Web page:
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Zimbabwe - Police flags

Last modified: 2015-08-29 by bruce berry
Keywords: zimbabwe | rhodesia | zimbabwe republic police | british south african police |
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image by Martin Grieve, 04 Apr 2008

See also:

Zimbabwe Republic Police (1980 - )

Following the independence of Zimbabwe on 18 April 1980 the British South Africa Police (BSAP) was renamed the Zimbabwe Republic Police (ZRP) in July 1980 and adopted a new badge and flag. The new badge continued to feature the lion in the centre surrounded by a belt on which is the Latin motto of the force, Pro Lege, Pro Patria, Pro Populo, which means "For the law, for the nation, and for the people".  This is surrounded by badge-like star with wreath, surmounted by a Zimbabwe Bird, all in yellow on a blue background as with the BSAP badge. A scroll with the name of the force is below.

The ZRP flag follows the same pattern as its predecessor in that it is navy blue with a yellow crest in the centre.
Bruce Berry, 04 Apr 2008


British South Africa Police (1970-1980)

[British South African Police 1970-1980] image by Richard Allport, resized by Devereaux Cannon, 06 Feb 2002

In 1970 when Rhodesia became a republic the crown was removed from the crest and from the flag, although the name "British South Africa Police" was retained until 1980.
Source: Flags and Symbols of Rhodesia, 1890-1980 (SAVA Journal 5/96) by R Allport [all96].
Bruce Berry, 06 Feb 2002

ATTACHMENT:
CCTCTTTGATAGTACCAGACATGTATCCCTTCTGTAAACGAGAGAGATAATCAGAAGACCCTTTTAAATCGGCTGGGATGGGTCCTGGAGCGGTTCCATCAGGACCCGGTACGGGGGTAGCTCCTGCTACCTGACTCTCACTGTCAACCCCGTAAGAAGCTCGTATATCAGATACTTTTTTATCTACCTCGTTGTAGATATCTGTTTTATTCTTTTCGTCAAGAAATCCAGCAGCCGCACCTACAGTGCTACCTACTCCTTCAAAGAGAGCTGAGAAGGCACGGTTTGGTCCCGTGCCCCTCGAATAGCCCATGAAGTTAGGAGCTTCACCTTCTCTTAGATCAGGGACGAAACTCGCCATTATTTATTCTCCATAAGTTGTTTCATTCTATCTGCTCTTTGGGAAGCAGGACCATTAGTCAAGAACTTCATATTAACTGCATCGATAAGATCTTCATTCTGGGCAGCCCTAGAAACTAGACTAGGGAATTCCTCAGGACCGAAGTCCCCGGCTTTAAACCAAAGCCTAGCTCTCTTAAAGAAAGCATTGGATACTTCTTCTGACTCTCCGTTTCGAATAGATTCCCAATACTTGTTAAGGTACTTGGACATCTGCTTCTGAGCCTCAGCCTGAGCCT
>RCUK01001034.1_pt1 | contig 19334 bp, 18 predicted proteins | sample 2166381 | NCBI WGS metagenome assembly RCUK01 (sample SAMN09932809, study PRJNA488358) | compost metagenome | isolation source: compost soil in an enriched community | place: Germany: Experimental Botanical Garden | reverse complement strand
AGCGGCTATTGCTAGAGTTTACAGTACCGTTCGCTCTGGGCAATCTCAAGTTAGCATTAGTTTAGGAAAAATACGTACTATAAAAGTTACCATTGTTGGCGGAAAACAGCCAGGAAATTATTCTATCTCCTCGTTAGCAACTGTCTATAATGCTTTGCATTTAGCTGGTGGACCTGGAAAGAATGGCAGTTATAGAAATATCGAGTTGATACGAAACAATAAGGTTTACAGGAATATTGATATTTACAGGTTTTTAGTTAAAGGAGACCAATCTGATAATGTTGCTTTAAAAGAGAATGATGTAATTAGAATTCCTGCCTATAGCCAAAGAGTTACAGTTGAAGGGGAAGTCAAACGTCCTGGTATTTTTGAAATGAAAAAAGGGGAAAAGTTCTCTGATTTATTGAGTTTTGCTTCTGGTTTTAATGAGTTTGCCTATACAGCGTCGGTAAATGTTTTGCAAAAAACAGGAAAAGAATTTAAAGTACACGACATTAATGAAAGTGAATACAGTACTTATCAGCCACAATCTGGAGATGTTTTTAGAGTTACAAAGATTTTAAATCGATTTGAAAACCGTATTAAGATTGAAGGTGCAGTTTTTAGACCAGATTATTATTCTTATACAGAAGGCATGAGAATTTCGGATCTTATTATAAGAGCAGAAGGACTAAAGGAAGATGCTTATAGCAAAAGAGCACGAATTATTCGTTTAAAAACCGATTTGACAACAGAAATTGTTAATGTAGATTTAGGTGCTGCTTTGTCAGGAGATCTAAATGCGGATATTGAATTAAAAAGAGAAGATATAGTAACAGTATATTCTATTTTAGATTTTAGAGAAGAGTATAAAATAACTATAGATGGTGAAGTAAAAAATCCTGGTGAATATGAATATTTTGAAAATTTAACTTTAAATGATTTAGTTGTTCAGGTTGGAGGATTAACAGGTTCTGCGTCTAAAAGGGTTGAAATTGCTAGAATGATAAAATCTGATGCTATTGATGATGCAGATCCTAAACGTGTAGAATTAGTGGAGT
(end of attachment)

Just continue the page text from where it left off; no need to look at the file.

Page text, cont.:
British South Africa Police (1960-1970)

[British South African Police 1960-1970] image by Richard Allport, resized by Devereaux Cannon, 6 Feb 2002

In 1960 the crest was changed to a simpler design of the badge, closer to that of the original medal design, and a crown was added above the badge. The police flag was changed to incorporate the new crest, yellow with black outlining and a yellow scroll with black letters, and at the same time the colour of the field was changed to a brilliant shade of navy blue.
Source: Flags and Symbols of Rhodesia, 1890-1980 (SAVA Journal 5/96) by R Allport [all96].
Bruce Berry, 06 Feb 2002
 


British South Africa Police (1949-1960)

[British South African Police first flag] image by Richard Allport, resized by Devereaux Cannon, 6 Feb 2002

There were numerous variants of the police badge in use at different periods prior to the Second World War. In 1933 a crown was added above the badge to bring it in line with the badges of other colonial police forces.

In 1949 a new version of the badge was adopted and it was this version that was used on the first police flag, in the centre of a field of very dark blue. The crest showed the lion badge encircled by a scroll bearing the BSAP motto Pro Rege, Pro Lege, Pro Patria which can be translated as "For Sovereign, For Law, For Country", with another scroll below containing the words "British South Africa Police".  This crest, yellow with dark blue lettering, was used until 1960.